Every year, Global Footprint Network continues to improve the methodology for calculating the Ecological Footprint. The most recent Calculation Method paper has been accepted for publication in the journal Ecological Indicators: Integrating Sciences for Monitoring, Assessment and Management.

The paper documents the latest method for calculating the Ecological Footprint and biocapacity of nations, resulting in the National Footprint Accounts (NFAs) of more than 200 countries and for the world overall.

Footprint Briefs

A round-up of other Footprint and sustainability news from across the globe.

  • Walkable Footprint? » In Austria’s Gesäuse National Park, visitors are now able to immerse themselves in the world’s first walkable Ecological Footprint.
  • The Footprint of tourism in the Canary Islands » A study published in the Bulletin of the Association of Spanish Geographers highlights the unsustainable environmental demand put on the islands. If everyone on Earth consumed with the intensity of the Canaries, almost four Earths would be required.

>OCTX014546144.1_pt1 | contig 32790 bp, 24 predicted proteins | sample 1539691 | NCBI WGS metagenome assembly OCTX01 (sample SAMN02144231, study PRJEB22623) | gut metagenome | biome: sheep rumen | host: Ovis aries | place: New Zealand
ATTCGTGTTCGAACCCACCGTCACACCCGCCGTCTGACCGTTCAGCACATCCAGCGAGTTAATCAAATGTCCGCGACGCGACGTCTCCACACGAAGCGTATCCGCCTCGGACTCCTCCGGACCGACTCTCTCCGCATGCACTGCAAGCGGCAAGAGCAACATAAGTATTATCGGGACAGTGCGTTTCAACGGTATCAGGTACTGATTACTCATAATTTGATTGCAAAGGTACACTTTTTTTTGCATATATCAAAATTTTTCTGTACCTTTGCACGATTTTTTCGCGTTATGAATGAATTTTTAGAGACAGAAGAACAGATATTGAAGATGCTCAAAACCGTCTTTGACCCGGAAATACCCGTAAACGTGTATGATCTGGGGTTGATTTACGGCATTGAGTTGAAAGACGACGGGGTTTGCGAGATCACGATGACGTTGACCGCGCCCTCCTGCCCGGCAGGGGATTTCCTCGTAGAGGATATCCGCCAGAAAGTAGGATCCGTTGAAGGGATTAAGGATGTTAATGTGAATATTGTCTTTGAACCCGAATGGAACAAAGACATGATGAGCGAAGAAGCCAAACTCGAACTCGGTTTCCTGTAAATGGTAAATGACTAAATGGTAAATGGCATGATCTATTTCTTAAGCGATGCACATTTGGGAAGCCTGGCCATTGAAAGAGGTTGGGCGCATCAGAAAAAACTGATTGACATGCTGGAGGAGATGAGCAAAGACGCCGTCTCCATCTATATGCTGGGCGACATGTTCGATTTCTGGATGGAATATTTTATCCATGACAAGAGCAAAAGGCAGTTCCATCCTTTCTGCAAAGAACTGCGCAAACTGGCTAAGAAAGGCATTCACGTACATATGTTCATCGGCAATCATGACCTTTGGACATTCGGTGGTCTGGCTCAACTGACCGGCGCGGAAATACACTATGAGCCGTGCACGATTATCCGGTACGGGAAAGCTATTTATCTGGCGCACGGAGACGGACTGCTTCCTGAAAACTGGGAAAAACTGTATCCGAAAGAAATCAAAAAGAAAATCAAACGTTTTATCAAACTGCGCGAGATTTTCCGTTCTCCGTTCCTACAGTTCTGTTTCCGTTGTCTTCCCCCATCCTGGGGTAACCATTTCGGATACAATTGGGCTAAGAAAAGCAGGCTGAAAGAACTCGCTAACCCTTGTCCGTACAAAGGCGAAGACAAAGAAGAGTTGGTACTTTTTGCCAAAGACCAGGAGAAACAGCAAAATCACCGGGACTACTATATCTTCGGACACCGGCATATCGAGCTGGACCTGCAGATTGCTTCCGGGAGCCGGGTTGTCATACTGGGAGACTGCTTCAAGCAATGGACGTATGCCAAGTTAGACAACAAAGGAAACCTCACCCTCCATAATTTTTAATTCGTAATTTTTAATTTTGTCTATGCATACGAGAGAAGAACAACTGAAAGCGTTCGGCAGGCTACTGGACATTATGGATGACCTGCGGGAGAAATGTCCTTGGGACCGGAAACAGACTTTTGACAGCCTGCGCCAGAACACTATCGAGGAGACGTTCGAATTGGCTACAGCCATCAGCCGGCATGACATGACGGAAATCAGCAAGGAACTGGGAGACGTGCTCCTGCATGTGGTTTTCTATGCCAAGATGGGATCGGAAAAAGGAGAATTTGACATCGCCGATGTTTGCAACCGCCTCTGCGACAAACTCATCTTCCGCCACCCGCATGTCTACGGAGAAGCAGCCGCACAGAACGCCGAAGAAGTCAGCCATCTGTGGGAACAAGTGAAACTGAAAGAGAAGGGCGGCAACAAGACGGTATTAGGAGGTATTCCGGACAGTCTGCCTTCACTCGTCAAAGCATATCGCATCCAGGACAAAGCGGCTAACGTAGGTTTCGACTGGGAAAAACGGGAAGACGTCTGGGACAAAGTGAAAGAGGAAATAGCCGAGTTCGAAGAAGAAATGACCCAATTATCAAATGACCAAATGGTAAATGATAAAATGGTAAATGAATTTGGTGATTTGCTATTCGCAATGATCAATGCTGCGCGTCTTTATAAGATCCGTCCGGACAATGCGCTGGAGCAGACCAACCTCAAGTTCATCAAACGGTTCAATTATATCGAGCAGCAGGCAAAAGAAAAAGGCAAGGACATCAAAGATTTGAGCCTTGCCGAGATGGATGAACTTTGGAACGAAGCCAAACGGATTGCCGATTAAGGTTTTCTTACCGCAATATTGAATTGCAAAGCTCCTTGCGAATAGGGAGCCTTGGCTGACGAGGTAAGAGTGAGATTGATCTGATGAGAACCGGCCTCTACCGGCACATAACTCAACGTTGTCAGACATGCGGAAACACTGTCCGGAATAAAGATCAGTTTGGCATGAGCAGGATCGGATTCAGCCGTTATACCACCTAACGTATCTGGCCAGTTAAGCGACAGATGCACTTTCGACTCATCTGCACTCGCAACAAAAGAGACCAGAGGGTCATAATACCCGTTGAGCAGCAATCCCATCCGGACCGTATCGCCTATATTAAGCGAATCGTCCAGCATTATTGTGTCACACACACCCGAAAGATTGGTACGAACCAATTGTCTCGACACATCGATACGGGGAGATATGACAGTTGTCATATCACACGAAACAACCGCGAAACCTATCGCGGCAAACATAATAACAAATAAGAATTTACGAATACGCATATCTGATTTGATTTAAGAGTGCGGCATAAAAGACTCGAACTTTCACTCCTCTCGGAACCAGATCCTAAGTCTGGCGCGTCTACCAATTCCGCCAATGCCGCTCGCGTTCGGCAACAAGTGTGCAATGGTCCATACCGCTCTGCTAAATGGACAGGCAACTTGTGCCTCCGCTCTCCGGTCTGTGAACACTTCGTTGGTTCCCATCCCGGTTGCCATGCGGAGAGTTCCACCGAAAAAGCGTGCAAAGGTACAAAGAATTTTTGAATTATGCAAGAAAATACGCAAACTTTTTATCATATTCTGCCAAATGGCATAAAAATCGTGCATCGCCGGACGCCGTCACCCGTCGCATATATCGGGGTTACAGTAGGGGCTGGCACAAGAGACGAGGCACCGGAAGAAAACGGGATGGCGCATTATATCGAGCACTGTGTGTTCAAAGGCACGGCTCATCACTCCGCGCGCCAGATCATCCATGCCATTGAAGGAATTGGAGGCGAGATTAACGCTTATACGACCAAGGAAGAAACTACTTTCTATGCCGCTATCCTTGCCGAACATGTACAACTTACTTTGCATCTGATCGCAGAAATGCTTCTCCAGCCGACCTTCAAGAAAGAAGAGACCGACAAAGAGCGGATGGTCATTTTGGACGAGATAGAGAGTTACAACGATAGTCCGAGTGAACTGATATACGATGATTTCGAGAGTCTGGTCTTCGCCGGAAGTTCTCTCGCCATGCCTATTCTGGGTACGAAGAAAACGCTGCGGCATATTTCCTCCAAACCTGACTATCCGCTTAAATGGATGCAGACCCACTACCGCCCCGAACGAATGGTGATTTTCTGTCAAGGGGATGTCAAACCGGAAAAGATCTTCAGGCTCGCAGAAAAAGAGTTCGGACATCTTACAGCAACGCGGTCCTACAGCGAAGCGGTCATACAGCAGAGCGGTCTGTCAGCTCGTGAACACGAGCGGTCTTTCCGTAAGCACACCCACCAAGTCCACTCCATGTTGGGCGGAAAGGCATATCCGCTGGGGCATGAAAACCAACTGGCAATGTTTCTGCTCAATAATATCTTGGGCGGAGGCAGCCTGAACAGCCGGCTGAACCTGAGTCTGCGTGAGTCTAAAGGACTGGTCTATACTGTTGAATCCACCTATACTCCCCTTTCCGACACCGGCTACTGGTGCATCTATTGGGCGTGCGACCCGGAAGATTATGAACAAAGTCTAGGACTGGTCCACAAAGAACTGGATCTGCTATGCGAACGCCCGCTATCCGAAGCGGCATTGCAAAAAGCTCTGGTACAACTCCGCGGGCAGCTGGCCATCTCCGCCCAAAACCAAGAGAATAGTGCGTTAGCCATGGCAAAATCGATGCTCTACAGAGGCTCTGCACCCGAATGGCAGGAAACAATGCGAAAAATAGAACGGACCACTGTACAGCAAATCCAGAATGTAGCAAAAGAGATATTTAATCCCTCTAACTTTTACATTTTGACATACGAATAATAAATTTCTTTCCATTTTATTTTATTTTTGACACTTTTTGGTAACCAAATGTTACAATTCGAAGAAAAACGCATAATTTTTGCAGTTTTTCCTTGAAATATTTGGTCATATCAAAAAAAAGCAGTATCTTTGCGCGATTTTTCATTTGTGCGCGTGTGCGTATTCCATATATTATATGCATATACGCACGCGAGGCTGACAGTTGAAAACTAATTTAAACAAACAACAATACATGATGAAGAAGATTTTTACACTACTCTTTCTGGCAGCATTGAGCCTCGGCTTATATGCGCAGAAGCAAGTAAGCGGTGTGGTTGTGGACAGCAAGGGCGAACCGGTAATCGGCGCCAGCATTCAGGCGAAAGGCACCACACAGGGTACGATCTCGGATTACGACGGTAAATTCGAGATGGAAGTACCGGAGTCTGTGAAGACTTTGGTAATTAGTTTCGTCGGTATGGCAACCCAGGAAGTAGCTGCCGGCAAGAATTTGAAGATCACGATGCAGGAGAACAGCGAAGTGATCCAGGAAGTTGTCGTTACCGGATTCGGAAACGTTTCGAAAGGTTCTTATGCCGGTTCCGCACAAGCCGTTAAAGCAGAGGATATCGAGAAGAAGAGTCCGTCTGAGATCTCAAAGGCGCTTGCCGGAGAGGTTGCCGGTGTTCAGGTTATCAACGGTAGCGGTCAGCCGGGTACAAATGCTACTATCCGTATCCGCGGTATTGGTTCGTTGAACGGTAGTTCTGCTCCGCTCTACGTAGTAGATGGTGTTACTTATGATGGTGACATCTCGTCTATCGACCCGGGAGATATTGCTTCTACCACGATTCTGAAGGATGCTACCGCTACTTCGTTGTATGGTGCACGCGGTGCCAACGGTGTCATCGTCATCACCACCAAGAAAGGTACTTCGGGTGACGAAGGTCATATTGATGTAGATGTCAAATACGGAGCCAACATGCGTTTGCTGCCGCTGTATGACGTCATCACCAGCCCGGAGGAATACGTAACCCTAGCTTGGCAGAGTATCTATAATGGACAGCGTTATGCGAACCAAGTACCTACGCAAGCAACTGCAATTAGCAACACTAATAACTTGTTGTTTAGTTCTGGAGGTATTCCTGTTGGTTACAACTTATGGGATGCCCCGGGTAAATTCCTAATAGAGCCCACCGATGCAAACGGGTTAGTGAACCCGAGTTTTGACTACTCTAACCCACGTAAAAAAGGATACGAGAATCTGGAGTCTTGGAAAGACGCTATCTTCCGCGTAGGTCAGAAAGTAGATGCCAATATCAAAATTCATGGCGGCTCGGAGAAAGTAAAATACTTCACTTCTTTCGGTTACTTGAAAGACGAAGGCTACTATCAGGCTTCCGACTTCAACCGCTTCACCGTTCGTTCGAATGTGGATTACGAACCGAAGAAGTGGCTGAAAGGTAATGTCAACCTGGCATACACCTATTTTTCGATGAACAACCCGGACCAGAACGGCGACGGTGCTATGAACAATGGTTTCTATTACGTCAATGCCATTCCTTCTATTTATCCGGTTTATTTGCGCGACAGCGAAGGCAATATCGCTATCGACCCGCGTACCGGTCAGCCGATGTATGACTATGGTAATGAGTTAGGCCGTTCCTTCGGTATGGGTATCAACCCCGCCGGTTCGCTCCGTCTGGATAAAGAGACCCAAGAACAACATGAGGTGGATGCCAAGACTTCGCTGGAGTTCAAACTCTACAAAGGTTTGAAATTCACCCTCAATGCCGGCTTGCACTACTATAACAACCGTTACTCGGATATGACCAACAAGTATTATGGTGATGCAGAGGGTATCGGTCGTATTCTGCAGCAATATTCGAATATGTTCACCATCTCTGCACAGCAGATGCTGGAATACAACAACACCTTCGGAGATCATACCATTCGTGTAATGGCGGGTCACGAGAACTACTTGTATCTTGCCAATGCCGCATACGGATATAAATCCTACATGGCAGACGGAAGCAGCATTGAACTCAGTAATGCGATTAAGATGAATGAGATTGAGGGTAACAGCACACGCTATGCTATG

Upcoming Events

Launch of the E-RISC Report: “A New Angle on Sovereign Credit Risk”
November 19, London, Hosted by Bloomberg

UNEP FI and Global Footprint Network will launch their innovative report on sovereign credit risk. During this interactive event, hosted by Bloomberg, we will unveil the results of our recent project, which assesses the materiality of natural resource and environmental risks in the context of sovereign credit risk.

Arab Forum for Environment and Development Conference (AFED)
November 29-30, Beirut, Lebanon

AFED’s Annual Conference will convene at Phoenicia Intercontinental Hotel in Beirut on November 19-20. The conference theme is the Arab region’s Ecological Footprint. Global Footprint Network’s Ecological Footprint Atlas, exploring resource constraints in the Arab countries from the perspective of the regenerative capacity of nature, will be revealed. This Atlas, along with AFED’s report “Sustainability Options in the Arab Countries,” will help promote the concept of ecological accounting and move towards their integration in decision-making in the region.

We’re Hiring

Global Footprint Network currently has several open job and internship opportunities. We are looking for leaders with a passion for global sustainability in a variety of capacities from research to project management. Please review the opportunities we have available and consider joining our team.

Director of Planning & Performance
Senior Economist
Research Scientist, Geneva
Senior Manager, External Affairs
Administrative Officer, Geneva
Project Manager, Oakland
Project Manager, Geneva
Various Internships